Paul Bierhaus Sends Playgrounds to Poland

Paul Bierhaus helps orchestrate the donation of a favorite childhood pastime from Plymouth to Poland.
Paul Bierhaus and other local volunteers disassemble the Shiloh Park playground in Plymouth for transport to Poland.

Paul Bierhaus isn’t your typical Plymouth retiree. Although he’s been active with the Wayzata Evangelical Free Church, the St. Louis Park Rotary and the Rockford, Ill.-based organization called Kids Around the World for countless years, he says he “wanted be sure he was doing something meaningful” with his free time. So last year, the 67-year-old Bierhaus traveled to Glogow, Poland, to teach English in a summer program his church was involved with. 

During his stay in Glogow, he was asked for advice by the local police force. (Bierhaus is a retired narcotics officer, so he has some experience here.) Poland had been under communist rule until 1989, and even though two decades had passed since the fall of the Berlin Wall (and the Iron Curtain), “no one trusted the police,” he says. Wanting to change this trend, the police “came to me and asked what would be the most important step they could take to gain the trust of the citizens. I told them, ‘Earn the hearts of the children, and the rest will follow. Build a playground.’”

Bierhaus instantly thought “playground” because of his 11-year term on the board of Kids Around the World, an organization that takes outdated play equipment, retrofits it with new parts to make sure it’s safe, and reassembles it elsewhere for the cost of parts.  After explaining the program to the police and the mayor, the city of Glogow jumped at the chance to receive a playground through Kids Around the World.

In the United States, we might not immediately understand the significance of constructing a playground in Poland. “Frankly,” Bierhaus says, “if you live in Plymouth like I do, it’s easy to take playgrounds for granted because there’s practically one every other block.” But in Glogow, there hasn’t been a single one constructed since at least 1989, and any that do remain are outdated and unsafe. “So for us to bring a usable playground into the community—well, it’s huge,” he says.

When Bierhaus returned stateside, he enlisted the help of the parks and recreation department in Plymouth and the St. Louis Park Rotary to track down the equipment that would make the trip. Parks and rec soon zeroed in on the playground at Shiloh Park, and when the city of Woodbury caught wind of the goings on it donated a second playground from Colby Lake Park. Bierhaus then rounded up what he calls his “cadre of retirees” who donated their time and energy to uproot the equipment. From there, it was shipped to Rockford, Ill., to be updated and to await shipment to Glogow. The Glogow police force happily volunteered to reassemble the playground upon its arrival this past January.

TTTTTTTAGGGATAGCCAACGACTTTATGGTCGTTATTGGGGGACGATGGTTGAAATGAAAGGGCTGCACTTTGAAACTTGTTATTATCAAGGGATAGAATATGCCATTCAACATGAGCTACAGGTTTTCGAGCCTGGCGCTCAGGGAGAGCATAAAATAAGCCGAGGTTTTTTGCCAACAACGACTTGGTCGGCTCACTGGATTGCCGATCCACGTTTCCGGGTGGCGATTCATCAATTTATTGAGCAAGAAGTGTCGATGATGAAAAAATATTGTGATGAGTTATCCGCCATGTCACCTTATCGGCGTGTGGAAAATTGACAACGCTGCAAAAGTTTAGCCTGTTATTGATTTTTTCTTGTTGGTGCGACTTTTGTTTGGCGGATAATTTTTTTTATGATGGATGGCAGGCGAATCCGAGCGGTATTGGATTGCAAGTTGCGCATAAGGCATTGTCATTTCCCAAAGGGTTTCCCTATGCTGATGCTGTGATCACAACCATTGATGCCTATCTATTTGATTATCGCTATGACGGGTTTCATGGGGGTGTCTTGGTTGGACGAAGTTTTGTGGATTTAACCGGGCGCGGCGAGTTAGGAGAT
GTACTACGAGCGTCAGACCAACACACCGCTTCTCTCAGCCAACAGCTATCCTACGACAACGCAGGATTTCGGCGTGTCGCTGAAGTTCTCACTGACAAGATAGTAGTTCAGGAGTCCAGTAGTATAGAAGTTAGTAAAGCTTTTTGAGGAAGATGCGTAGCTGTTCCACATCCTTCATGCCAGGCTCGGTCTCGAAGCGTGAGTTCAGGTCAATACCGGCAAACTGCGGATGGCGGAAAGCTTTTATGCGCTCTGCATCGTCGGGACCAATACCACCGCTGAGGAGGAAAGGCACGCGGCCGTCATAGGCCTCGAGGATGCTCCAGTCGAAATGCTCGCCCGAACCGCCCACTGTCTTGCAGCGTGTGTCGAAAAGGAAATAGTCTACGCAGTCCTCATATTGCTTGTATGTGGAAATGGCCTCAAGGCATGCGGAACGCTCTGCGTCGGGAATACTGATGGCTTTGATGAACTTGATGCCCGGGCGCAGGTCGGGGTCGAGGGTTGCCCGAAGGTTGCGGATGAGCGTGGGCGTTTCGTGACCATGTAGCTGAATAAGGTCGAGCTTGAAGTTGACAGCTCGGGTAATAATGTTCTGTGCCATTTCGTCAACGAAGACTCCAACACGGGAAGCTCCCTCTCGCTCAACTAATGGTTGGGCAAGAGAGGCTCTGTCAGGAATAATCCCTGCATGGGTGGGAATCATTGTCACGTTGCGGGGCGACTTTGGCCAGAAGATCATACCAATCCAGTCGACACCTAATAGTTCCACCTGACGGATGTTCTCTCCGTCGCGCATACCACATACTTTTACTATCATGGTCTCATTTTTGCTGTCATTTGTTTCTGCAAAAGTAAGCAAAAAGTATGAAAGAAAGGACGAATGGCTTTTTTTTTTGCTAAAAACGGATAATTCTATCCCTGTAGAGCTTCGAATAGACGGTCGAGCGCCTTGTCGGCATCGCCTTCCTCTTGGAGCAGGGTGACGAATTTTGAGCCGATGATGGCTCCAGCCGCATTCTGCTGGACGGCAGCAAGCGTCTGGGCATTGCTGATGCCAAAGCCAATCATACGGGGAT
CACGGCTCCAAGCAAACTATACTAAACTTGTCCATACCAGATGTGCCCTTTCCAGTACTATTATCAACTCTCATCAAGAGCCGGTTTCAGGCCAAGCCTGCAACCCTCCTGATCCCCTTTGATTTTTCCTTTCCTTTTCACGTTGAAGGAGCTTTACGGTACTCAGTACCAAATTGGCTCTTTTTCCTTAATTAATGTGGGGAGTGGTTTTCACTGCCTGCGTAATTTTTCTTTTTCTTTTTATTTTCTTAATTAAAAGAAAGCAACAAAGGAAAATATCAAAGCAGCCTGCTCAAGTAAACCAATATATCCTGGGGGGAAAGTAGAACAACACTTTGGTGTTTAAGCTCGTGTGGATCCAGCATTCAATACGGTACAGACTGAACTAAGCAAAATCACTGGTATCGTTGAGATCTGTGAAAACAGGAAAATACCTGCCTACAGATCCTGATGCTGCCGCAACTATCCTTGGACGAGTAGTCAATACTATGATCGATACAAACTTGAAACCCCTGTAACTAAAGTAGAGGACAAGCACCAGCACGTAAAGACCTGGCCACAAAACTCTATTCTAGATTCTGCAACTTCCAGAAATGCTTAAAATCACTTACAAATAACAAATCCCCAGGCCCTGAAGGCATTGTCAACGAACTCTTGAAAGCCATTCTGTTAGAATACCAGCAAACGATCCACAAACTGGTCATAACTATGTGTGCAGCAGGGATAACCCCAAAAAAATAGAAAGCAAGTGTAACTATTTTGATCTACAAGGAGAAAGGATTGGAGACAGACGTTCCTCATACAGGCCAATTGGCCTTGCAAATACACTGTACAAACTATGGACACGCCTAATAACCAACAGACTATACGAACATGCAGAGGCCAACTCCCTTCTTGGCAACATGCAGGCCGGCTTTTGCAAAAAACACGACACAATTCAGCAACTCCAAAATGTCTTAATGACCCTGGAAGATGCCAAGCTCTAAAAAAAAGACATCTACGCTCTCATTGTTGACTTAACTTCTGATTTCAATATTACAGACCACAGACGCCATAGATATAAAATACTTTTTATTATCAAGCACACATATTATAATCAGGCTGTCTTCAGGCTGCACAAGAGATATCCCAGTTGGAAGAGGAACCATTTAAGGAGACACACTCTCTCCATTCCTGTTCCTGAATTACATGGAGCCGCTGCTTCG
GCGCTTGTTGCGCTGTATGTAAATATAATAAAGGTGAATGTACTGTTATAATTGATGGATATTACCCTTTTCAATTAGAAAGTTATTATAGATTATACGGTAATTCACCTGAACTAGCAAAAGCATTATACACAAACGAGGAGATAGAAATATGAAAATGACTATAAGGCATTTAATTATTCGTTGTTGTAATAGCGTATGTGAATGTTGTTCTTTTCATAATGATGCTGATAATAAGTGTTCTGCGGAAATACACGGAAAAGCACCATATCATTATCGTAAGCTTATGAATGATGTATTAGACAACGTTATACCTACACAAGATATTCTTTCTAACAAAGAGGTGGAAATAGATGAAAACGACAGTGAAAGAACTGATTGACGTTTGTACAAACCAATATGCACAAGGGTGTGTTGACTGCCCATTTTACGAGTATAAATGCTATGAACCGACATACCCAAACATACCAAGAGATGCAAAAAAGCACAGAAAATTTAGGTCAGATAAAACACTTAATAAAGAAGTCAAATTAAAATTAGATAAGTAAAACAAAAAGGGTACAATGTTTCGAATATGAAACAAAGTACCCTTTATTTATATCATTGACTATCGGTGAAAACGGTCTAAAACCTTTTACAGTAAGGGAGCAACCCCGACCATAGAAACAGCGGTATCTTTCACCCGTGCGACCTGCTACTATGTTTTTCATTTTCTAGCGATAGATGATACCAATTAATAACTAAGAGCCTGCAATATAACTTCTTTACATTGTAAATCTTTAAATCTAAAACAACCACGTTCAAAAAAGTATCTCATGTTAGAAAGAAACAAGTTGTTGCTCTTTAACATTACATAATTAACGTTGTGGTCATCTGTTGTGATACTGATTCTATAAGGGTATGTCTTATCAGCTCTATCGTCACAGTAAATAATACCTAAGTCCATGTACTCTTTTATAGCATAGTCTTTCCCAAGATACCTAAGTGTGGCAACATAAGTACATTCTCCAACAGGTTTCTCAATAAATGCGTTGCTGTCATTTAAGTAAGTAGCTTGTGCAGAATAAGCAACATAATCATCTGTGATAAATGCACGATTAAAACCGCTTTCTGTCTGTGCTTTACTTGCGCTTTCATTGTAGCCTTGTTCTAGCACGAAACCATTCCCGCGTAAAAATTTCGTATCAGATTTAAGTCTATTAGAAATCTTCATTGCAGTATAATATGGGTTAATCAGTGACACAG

Bierhaus is excited to see how the playground changes the atmosphere of Glogow. For reference, he speaks of a playground that Kids Around the World assembled in Kyrgyzstan.

“Kyrgyz and Russians have lived together for more than a century, but they essentially ignore each other. They just walk past each other on the sidewalks,” he says. “But we brought in a playground, and all of a sudden everyone was there, playing together and laughing.” He also knows that a playground is a universal place where kids have fun—even kids that have never seen a playground. “We assembled a playground in Uganda where no one had ever seen such a thing. There wasn’t even a word for it. We just looked like a bunch of crazy guys putting together some big contraption. And yet, as soon as the equipment was ready, the kids were all over it. Somehow, all kids know: A slide is a slide, a swing is a swing.”

Since Bierhaus helped to secure the Plymouth playground, he has seen local interest in the Kids Around the World program explode. The cities of St. Paul, Rosemount, St. Louis Park, Bloomington and Maple Grove have all come forward wanting to donate equipment. “Soon I’ll need to hire someone just to field calls,” he says, only half-joking. But even though he’s turned into quite the busy retiree, he’s overjoyed with the way things are going. “I get to network, I get to meet people. All the hats that I have worn are coming into play. I’m doing something meaningful.”



To volunteer locally, contact Paul Bierhaus at